The unassuming, broad-faced Tiger bonus baby reached the majors in his first pro
season after just 63 games in the low minors. En route to the 1953 Rookie of the
Year Award, Kuenn hit .308 with a league-leading 209 hits, setting a ML rookie record
with 679 at-bats and an AL rookie record with 167 singles. Smooth and consistent,
Kuenn was Detroit's shortstop from 1953 to 1957 and then switched to the outfield.
A line-drive hitter, he led the AL in hits four times and won the league batting
title in 1959 with a .353 mark. Traded to Cleveland the next year for home run champion
, he was booed by Indian fans who blamed him for Colavito's departure.
Nevertheless, Kuenn hit .308. He spent the remainder of his playing career in the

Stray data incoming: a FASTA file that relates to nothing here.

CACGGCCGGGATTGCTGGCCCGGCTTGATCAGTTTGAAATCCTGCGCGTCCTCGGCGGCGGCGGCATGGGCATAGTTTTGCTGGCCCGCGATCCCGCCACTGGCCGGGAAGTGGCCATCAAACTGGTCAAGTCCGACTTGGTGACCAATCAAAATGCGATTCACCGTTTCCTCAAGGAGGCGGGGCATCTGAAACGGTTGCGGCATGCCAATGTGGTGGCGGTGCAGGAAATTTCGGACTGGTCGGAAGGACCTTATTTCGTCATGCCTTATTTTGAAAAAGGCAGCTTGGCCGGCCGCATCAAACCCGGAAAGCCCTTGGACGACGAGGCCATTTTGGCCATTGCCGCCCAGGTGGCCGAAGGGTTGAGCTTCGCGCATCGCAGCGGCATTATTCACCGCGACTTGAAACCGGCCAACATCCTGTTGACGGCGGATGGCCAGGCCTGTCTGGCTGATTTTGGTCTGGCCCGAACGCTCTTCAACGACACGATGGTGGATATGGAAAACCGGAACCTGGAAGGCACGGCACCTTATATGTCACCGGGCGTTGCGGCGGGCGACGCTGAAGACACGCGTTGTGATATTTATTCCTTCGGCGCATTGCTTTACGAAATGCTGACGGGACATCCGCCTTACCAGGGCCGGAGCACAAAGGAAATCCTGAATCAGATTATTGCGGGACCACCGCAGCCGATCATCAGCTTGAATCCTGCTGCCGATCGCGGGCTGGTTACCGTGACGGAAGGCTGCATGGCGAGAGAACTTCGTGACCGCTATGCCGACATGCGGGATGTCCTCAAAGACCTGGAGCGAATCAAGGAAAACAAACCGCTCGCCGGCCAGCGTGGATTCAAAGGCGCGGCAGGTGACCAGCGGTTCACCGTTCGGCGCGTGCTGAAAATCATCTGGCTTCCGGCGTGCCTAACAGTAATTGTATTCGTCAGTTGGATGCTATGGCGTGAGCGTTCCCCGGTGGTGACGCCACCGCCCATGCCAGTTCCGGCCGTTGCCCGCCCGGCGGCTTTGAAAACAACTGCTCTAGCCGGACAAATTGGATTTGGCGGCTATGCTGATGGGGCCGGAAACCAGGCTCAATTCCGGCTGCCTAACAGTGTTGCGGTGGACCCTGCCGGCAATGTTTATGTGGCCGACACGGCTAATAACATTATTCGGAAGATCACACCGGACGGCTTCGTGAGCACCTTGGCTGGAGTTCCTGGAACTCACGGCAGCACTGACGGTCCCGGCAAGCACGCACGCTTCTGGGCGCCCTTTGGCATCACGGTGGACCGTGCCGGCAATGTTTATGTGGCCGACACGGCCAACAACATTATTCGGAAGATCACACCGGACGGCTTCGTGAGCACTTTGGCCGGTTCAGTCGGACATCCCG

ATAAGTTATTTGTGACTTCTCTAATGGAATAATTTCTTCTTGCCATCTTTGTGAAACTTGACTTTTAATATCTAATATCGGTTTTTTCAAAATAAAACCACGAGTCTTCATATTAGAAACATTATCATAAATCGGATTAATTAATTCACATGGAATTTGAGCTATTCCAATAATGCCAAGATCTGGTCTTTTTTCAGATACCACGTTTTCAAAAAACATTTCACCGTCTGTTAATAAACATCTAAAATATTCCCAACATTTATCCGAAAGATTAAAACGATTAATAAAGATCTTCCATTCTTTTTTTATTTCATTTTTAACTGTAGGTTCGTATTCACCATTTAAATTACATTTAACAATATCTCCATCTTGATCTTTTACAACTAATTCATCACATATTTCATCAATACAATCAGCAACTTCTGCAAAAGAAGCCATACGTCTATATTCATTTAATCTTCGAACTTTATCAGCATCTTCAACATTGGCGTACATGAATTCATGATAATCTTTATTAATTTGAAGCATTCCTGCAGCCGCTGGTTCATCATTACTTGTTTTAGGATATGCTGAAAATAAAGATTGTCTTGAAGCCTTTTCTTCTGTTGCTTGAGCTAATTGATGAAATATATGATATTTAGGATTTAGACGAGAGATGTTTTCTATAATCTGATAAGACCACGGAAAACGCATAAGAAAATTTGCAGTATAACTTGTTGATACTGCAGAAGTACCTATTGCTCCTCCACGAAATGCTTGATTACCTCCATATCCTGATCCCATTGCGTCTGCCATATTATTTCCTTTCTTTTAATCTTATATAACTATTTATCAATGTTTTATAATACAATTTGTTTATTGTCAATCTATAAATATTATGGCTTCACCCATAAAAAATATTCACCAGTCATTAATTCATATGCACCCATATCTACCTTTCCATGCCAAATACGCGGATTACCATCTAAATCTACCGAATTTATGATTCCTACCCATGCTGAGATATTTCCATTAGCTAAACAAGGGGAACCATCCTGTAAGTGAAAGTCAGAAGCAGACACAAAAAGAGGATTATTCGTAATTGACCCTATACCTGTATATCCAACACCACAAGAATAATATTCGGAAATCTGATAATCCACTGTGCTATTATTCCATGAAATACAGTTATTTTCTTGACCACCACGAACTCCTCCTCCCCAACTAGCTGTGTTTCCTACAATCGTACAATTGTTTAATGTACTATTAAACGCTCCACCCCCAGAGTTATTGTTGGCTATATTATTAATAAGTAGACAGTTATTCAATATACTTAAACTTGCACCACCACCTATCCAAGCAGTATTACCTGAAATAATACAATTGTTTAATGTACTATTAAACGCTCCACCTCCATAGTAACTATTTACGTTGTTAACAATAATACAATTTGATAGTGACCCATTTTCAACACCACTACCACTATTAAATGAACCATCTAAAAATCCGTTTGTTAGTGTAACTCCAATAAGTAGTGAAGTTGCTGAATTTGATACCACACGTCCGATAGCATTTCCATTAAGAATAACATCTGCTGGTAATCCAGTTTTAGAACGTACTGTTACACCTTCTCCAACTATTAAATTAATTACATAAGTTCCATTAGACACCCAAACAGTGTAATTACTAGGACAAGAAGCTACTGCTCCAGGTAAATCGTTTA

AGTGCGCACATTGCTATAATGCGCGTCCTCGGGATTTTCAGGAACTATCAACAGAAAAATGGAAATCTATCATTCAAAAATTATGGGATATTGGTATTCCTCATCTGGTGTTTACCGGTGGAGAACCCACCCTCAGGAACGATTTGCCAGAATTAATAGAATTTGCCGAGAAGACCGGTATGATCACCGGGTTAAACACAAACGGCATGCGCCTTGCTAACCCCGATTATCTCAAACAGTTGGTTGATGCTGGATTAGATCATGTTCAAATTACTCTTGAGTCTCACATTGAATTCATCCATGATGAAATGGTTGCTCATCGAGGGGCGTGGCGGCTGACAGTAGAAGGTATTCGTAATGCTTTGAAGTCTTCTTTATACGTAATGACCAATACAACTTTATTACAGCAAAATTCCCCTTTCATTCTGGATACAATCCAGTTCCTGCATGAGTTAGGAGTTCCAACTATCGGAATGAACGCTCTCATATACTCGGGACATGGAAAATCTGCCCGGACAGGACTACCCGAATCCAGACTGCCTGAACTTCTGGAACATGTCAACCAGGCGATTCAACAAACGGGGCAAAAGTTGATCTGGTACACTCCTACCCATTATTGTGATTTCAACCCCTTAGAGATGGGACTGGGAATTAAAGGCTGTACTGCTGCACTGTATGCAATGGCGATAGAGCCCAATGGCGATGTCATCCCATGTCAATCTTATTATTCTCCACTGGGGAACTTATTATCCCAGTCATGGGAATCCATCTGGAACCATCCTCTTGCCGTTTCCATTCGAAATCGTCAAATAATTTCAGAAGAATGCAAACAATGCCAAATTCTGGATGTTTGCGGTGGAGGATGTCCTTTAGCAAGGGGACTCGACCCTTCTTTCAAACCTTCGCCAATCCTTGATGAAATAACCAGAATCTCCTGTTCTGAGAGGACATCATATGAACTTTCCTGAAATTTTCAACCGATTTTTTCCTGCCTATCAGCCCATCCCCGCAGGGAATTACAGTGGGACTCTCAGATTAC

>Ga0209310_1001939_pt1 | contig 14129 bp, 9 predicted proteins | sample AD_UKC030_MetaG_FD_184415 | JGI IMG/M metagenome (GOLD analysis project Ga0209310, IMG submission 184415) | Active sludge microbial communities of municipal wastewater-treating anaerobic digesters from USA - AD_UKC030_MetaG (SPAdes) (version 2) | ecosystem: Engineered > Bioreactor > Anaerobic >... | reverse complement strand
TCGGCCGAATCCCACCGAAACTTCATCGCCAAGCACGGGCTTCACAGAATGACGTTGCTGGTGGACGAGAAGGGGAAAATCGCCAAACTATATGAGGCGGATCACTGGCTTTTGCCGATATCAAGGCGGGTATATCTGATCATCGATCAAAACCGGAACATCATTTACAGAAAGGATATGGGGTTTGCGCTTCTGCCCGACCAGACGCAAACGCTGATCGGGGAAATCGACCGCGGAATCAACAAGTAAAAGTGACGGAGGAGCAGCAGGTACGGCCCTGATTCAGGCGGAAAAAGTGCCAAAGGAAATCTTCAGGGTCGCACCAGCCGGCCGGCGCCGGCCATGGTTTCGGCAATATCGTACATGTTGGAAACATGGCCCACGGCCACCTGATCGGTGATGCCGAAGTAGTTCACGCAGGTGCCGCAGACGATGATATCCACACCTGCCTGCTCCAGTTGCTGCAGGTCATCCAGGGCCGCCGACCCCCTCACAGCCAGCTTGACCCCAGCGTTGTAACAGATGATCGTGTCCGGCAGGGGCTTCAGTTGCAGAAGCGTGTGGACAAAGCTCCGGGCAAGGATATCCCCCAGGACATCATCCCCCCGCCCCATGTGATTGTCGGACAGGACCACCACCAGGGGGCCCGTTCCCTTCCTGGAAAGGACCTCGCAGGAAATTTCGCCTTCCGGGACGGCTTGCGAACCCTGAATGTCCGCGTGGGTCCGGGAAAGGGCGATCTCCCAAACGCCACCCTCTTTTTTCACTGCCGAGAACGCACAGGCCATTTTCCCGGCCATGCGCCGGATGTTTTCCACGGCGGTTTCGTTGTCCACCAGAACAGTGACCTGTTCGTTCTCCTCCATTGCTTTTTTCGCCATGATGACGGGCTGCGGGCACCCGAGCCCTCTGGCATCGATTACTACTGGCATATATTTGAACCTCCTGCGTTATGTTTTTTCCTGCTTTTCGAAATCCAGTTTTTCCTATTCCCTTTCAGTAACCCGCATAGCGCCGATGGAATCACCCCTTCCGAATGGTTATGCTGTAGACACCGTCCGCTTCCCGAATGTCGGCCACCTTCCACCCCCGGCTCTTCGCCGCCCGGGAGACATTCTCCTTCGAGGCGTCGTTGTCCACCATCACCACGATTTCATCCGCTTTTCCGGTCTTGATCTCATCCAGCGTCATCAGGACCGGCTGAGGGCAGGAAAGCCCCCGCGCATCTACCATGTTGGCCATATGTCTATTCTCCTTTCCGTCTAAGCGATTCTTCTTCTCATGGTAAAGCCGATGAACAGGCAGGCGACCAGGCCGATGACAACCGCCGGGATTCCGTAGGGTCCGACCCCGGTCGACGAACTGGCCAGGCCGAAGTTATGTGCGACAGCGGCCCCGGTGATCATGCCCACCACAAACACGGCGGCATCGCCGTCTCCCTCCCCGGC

NL and retired after the 1966 season with 2,092 hits.
Made a Brewer coach in 1972,
the native of Milwaukee overcame heart and stomach surgery and the amputation of
his right leg below the knee. In June 1982 he took over as manager of the fifth-place
Brewers. He took the team, known as "Harvey's Wallbangers" for their heavy hitting,
to the 1982 World Series, where they lost in seven games to St. Louis. Kuenn was
named Manager of the Year.